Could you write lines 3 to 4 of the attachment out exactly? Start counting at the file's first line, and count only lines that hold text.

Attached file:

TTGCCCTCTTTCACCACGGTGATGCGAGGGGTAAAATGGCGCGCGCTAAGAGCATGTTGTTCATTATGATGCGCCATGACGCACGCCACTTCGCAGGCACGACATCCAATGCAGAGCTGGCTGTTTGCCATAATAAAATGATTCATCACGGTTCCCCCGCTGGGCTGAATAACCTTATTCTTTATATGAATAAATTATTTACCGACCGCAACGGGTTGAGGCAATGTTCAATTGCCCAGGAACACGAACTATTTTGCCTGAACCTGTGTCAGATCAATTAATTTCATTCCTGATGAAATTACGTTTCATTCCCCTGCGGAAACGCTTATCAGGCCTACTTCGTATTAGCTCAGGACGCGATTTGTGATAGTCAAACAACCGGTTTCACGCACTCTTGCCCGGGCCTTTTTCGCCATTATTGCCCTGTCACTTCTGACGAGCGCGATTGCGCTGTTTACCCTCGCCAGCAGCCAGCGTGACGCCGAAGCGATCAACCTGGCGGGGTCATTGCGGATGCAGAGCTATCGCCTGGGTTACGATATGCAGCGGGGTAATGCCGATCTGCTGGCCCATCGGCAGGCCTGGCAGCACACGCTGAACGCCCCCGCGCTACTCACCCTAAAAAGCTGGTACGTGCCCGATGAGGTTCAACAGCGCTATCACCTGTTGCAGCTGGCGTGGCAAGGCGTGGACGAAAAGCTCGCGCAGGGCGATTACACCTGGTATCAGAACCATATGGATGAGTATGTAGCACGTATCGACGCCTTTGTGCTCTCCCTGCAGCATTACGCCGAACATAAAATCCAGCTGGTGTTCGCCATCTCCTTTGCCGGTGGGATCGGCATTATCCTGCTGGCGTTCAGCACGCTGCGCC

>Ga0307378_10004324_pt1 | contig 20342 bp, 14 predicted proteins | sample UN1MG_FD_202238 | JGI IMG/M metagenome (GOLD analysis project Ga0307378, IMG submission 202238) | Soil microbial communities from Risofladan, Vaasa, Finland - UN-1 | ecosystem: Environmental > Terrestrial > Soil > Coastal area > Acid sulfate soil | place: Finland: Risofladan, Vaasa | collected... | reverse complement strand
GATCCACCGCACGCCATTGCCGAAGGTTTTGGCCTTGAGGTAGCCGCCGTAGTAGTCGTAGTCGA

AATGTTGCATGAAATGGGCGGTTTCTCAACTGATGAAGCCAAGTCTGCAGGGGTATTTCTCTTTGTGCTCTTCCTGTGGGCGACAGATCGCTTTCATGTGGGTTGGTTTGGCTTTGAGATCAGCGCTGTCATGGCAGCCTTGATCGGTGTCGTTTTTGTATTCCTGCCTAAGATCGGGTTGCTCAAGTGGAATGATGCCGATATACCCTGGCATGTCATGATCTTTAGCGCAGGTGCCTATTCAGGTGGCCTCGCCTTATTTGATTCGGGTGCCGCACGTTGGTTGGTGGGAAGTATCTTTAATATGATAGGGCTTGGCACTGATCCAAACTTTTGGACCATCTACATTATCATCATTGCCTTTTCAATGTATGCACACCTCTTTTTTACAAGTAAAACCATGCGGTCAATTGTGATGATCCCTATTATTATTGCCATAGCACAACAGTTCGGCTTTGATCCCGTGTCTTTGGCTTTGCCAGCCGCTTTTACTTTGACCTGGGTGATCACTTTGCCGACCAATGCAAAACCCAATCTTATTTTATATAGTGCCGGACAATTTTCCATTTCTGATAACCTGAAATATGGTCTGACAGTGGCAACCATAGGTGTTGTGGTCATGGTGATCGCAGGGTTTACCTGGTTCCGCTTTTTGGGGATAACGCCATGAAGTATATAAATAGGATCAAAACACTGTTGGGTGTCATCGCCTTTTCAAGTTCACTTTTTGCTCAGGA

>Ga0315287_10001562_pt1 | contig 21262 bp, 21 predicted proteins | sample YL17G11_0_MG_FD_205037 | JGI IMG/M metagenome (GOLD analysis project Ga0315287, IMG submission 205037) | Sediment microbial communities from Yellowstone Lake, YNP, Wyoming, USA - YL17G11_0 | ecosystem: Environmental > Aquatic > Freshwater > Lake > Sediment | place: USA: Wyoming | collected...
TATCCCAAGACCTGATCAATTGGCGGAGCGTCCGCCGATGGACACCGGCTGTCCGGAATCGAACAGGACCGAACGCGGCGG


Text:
GATCCACCGCACGCCATTGCCGAAGGTTTTGGCCTTGAGGTAGCCGCCGTAGTAGTCGTAGTCGA

AATGTTGCATGAAATGGGCGGTTTCTCAACTGATGAAGCCAAGTCTGCAGGGGTATTTCTCTTTGTGCTCTTCCTGTGGGCGACAGATCGCTTTCATGTGGGTTGGTTTGGCTTTGAGATCAGCGCTGTCATGGCAGCCTTGATCGGTGTCGTTTTTGTATTCCTGCCTAAGATCGGGTTGCTCAAGTGGAATGATGCCGATATACCCTGGCATGTCATGATCTTTAGCGCAGGTGCCTATTCAGGTGGCCTCGCCTTATTTGATTCGGGTGCCGCACGTTGGTTGGTGGGAAGTATCTTTAATATGATAGGGCTTGGCACTGATCCAAACTTTTGGACCATCTACATTATCATCATTGCCTTTTCAATGTATGCACACCTCTTTTTTACAAGTAAAACCATGCGGTCAATTGTGATGATCCCTATTATTATTGCCATAGCACAACAGTTCGGCTTTGATCCCGTGTCTTTGGCTTTGCCAGCCGCTTTTACTTTGACCTGGGTGATCACTTTGCCGACCAATGCAAAACCCAATCTTATTTTATATAGTGCCGGACAATTTTCCATTTCTGATAACCTGAAATATGGTCTGACAGTGGCAACCATAGGTGTTGTGGTCATGGTGATCGCAGGGTTTACCTGGTTCCGCTTTTTGGGGATAACGCCATGAAGTATATAAATAGGATCAAAACACTGTTGGGTGTCATCGCCTTTTCAAGTTCACTTTTTGCTCAGGA